tion." That the men submit ted to such
a cut down without a struggle is signifi
cant. Tbe p:ist has tan .flit them that re
sistance to Carnegie iu the economic
field meant disaster to them in the form
of starvation, and f ret) uently imprison
ment or even death. In the mean time
Carnegie contributed J.,000 to a cor
ruption fund for the ele Jtion of McKin
ley, and sends a cask ol' Scotch whisky
to President Harrison. People, New
i i 1
Where Orleatala Are Cared For. ,
Like most institutions of tha kind, tht
Strangers' home sprang originally out ol
missionary efforts among the seafaring
population of the rivers He. It was opened
in 1857 by the prince consort, and the Ma
harajah Dhuleep Singh was one of the
principal contributors Since then it hat
been supported mainly by English charity,
although some of tha eastern government
subscribe to the funds. Its best friends
have always been British officials connect
ed with the east; among whom may be
mentioned tha late Lord Napier, Lord
Reay, Sir Charles Atchison and Sir Wil
Considering the very admirable work
done by the home in keeping Asiatics ol
all kinds out of the hands of riverside
harpies and in looking after their physical,
mental and pecuniary welfare, it is mattet
for surprise as well as regret that it should
receive no support from the wealth;
oriental houses established in London.
This may be due to an idea that it is a
proselytizing center; but that is a mistake.
Although the underlying spirit is that ot
the Christian mission, no religious pres
sure is brought to bear on any man. The
objects of the institution are practical; to
afford good food and accommodation to
Asiatics ashore, to take care of then
money, to And ships for those out of em
ployment, to take in such as are stranded
here destitute and friendless, and assist
The majority pay, and. so far, it is self
supporting, but about 800 a year is re
quired over and aliove the receipts for
board and lodging. The accommodation
is from 150 to 300, but a varying number
pass through in the year. One year there
were 500, representing the following na
tionalities: Chinese, 138; Indians (lascars),
131; Japanese, 93; Arabs and Egyptians,
5$; Africans, 40: Maylays, 27; natives of
Mauritius, 10, of Ceylon, 10. St. James
A I-eeml of the Origin of Tea.
According to a Japanese legend the
origin of tea is thus traced: An Indian
prince named D.irnia. of a holy and reli
gious character, visited China in the year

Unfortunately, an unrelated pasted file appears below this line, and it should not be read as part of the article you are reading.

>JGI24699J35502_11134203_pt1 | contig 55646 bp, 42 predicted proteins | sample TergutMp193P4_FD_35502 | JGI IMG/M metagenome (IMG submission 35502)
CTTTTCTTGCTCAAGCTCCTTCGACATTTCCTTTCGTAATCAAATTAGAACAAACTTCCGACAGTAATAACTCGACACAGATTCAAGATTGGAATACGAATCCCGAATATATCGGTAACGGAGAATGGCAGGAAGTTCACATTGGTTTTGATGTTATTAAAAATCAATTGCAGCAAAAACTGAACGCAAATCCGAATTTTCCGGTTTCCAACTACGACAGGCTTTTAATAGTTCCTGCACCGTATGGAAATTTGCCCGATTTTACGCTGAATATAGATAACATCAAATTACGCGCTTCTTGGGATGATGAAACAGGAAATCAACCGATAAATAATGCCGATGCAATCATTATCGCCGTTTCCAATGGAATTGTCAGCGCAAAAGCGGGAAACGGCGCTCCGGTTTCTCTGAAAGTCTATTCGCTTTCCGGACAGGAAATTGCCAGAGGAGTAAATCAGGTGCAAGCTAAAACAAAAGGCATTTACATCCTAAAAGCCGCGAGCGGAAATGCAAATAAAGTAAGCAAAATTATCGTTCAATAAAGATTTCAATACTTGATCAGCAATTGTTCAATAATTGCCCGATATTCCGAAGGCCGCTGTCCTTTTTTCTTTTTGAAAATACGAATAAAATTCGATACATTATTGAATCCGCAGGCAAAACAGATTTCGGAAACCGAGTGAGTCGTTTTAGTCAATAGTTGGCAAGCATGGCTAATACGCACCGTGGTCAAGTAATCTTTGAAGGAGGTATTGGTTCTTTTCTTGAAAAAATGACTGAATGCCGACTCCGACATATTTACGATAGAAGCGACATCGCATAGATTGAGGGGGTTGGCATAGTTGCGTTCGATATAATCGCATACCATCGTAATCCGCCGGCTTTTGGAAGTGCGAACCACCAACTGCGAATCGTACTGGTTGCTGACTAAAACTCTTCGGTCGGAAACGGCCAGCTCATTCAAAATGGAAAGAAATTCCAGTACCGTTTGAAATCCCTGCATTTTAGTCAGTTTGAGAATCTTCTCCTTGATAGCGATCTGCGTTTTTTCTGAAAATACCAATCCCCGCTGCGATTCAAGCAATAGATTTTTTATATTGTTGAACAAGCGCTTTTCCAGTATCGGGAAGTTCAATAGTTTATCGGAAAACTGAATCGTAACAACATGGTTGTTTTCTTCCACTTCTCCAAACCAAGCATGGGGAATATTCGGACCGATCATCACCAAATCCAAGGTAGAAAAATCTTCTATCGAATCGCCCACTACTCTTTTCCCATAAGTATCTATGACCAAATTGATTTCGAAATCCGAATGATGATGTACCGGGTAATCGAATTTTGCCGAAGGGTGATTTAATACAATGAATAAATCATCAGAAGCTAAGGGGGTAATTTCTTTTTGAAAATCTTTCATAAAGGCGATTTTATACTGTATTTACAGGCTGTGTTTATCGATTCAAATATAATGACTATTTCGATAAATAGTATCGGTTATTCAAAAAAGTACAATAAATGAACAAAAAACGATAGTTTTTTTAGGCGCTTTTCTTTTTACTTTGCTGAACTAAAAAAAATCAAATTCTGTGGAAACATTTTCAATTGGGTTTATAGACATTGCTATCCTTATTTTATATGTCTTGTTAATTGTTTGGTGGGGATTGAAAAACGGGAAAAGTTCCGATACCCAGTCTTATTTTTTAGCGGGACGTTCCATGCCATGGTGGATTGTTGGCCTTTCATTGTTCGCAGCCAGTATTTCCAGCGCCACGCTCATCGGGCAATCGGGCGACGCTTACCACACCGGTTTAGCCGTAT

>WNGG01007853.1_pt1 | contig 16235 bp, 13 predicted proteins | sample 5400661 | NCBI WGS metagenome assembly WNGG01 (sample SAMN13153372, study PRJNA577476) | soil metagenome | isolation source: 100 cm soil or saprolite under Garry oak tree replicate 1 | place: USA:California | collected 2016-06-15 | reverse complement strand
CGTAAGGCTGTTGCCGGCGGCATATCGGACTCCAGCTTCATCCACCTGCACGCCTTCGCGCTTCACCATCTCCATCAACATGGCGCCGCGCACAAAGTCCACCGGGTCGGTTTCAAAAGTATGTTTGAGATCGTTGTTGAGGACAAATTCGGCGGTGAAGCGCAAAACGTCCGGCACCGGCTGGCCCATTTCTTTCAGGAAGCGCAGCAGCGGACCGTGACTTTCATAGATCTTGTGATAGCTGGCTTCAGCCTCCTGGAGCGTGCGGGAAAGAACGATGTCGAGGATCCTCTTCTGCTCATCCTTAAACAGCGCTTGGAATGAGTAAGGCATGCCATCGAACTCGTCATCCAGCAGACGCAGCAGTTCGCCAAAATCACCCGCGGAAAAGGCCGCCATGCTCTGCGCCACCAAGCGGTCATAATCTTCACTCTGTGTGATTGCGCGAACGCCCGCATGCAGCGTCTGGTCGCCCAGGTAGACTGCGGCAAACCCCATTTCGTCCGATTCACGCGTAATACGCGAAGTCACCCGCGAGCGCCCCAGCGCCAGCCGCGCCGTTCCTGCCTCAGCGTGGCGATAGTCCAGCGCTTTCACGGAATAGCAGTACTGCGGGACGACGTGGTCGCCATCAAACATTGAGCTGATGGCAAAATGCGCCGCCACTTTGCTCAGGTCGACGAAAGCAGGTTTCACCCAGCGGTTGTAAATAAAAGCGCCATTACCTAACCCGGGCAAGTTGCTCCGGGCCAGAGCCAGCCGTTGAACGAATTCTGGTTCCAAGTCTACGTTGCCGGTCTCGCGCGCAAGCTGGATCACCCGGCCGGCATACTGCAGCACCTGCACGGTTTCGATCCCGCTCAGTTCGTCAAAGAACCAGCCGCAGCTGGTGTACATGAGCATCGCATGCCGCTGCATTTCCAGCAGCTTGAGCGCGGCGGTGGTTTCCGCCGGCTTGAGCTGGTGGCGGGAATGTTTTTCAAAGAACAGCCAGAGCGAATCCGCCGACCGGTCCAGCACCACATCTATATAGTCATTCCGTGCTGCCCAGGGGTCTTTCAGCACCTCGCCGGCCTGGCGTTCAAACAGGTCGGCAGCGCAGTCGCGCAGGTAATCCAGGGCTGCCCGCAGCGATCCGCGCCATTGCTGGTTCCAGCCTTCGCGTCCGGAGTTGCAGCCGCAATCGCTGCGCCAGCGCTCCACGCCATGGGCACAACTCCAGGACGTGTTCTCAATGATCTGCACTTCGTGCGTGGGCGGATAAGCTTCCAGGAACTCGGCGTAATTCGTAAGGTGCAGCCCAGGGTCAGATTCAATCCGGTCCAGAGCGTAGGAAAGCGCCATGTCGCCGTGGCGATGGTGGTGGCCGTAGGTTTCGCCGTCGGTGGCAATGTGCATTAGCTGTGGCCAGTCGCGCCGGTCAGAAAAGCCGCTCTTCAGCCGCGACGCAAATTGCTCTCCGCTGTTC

516 A. D. for the purpose of instructing the
Celestials in the duties of religion. He led
a most abstemious life and denied himself
all rest or relaxation of body and mind.
At last tired nature rebelled against
such treatment, and thoroughly exhausted,
the prince fell asleep. When he awoke he
was so mortified at his weakness that in
order to purge himself of what he consid
ered an almost unpardonable sin, he cut
off his eyebrows, considering them the in
struments of his crime.
They fell upon the ground and each in
dividual hair became transformed into a
shrub, which eventually came to be known
by the name of tea
Prior to that time it had been unknown,
but Darma quickly discovered the agree
able property of Its leaves, which endowed
bis mind with fresh powers to master ab
struse religious principles, and prevented
sleep from closing his eyes at inopportune
He recommended its virtues to his dis
ciples, who in turn sang its praises to all
whom they met. In a very short time its
use became general throughout the celes
tial kingdom, from which it gradually ex
tended to all parts of tbe earth.
Darma's memory is perpetuated in Chi
nese and Japanese drawings by the repre
sentation of a rude figure of an old man
standing in the water with a reed under his
feet, and one of his eyebrow? fronting out
into a tea leaf. Detroit Free Press.
Just How the Error Occurred.
A traveling man at one of tbe hotels had
devoured the big end of a supper when he
called a waiter and addressed him in tbis
"Bring me an order of wheat cakes, well
done, not burned, but browned, about tbe
color of your countenance."
" 'Bout de color o my what?"
"Oh, you wants 'em seal brown."
"They'll be here instantly, boss."
The darkey hurried away toward the
In the course of ten minutes another
waiter set a plate of pale looking cakes be
fore the man.
"Do you call those cakes well done?"
"So, Bah. I didn't take your order.
Another waiter turned It over to me,"
"Well, send him here."
The man with a seal brown face appeared.
"Didn't I order my cakes as brown as
"Yes, you did, sah, but the head waiter
made me give your order to a yellow fel
low, so he brnn; you cakes the color of his
face. That's no mistake of mine." Kan
sas City Star.
What Wuoilen Nutmeg Are.
The Banila isles are almost covered with
nutmeg trees. To urepare the seeds for
use they are dried in a moderate heat for
about two mouths. Then tiie shells are
broken and the riiitmeirs are pii-ked out
and ns-'orted, the inferior ones being re
served for the oil press. As the essential
oil of uutinex brings a high price, dishon